The last time I was on a factory floor was the 80's, which in itself was quite a step up the food chain from a twenty-something "trailer park" day labourer with a wife and a kid. I recall reading at the time that the UK "metal workers(?)" union after months of fruitless negotiating had put a work ban on qualified fitters and turners performing any task that took less than X minutes to cycle (such as the metal press I was working in Australia). Their rationale was that any task that was that repetitive could be performed using a "one of a kind machine" by the same fitters and turners. This kind of thinking used to be called progressive [wikipedia.org], regardless of who it comes from.

        Unions, Government and Big business (UGB) are all nessacary evils unless you can find somewhere to chase furry things with a stick and not be noticed, although don't expect to live much past your next severe tooth/throat/lung infection. When two or more of the "tribes" in UGB start swinging at each other the little guy is invariably trodden on in all the commotion. Yet like the abusive "parents" that they are, they will all tell you they love you dearly, it's the other parent who want's to, as Bill Cosby would once put it; "shoot you in the face with a bazzoka".

        "This is where the problems begin. Like a fragile naked human pyramid, we are simultaneously supporting and resenting each other. We bitch out loud about our soul-sucking job as an anonymous face on an assembly line, while at the exact same time riding in a car that only an assembly line could have produced. It's a constant contradiction that has left us pissed off and joining informal wrestling clubs in basements." - David Wong, "The Monkeyshere" [cracked.com].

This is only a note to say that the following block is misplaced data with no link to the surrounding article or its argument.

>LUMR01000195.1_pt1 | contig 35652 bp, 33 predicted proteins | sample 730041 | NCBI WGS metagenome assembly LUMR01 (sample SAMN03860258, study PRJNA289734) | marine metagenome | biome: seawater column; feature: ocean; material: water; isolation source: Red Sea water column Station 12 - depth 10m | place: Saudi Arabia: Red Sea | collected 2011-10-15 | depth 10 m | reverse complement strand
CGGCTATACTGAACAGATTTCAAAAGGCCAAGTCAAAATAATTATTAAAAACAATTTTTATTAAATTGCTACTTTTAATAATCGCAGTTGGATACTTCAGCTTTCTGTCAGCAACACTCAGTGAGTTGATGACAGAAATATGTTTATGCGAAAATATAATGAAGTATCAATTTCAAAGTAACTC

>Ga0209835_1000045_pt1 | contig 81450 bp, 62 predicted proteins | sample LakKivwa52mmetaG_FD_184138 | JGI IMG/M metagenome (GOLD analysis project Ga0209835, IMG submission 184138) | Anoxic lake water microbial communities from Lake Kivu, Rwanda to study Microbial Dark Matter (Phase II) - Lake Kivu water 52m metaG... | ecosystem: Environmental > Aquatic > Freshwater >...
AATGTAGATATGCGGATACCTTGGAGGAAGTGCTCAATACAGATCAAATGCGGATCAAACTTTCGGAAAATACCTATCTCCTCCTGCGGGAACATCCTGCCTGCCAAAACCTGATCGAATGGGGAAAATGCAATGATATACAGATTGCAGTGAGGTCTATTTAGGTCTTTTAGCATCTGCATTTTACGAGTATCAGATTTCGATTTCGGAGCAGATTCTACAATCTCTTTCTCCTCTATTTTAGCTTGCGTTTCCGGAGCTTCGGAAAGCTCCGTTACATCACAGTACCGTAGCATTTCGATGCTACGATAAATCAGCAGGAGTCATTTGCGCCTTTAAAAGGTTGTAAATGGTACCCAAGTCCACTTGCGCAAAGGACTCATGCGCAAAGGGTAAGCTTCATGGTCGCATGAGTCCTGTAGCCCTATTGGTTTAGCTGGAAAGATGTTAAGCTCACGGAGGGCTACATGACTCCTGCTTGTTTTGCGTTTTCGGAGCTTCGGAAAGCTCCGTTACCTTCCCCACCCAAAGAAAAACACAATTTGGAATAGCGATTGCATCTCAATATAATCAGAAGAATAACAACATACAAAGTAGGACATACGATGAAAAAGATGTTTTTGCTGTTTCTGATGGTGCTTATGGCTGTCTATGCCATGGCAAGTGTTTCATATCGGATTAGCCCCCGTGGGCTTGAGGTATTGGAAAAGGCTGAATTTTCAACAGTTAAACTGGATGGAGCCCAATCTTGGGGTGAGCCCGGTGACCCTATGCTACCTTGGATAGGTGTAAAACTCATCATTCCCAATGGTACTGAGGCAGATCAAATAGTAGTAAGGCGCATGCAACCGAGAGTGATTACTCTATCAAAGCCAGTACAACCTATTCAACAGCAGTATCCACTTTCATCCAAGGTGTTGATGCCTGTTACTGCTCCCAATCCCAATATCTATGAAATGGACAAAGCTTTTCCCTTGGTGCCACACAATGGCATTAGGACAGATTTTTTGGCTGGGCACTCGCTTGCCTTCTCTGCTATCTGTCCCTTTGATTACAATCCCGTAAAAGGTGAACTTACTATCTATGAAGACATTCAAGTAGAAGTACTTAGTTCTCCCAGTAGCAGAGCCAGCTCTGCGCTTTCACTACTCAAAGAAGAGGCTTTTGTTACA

• by radtea (464814)

        There will be laws against robots

        And those laws will work as well as all the other laws that tried to hold back technological improvements in productivity. You can tell how well those laws worked by noticing the number of garments you're wearing that were manufactured on a hand loom.

  • Ok, I want one. (Score:3, Interesting)

    by iron spartan (1192553) on Thursday December 24, 2009 @01:02AM (#30541878)

    The Adept Quatro was very impressive. I'd love to see the vision system that it was using and will have to show that vid to my employer to see if I can get them to buy one.

    If there is a breakthrough in portable power generation, then we will see an explosion in mobile robotics development.

  • Whatever happened to the Cool Robot of the Week site? It hasn't been updated in years.
    • Annual??? (Score:3, Funny)

      by GradiusCVK (1017360)

      Whatever happened to the Cool Robot of the Week site?

      For that matter, why is the Singularity Hub engaging in an annual roundup of the best robots of the year? Wouldn't they argue such a roundup would only be useful on an exponentially accelerating schedule or something? You'd think they'd practice what they preach...

  • Looks like I'll be working alone for quite a while yet.

  • "It will be several years until robots can gain the artificial intelligence that will truly make them remarkable,"

    No, really? Where have we heard this before? I don't think that anyone was under delusions that robots were really going to become self-aware this year.
  • The cockroach robot “dash” is so much better suited for military deployment than the “mini tractor” trat irobot made. And it being made cheaply out of cardboard (and folded flat) means you can afford to release 1000’s of them, and, basically don’t need any human troops on the ground.

    http://singularityhub.com/2009/12/22/a-review-of-the-best-robots-of-2009/comment-page-1/#comment-11906 [singularityhub.com]

Premature optimization is the root of all evil. -- D.E. Knuth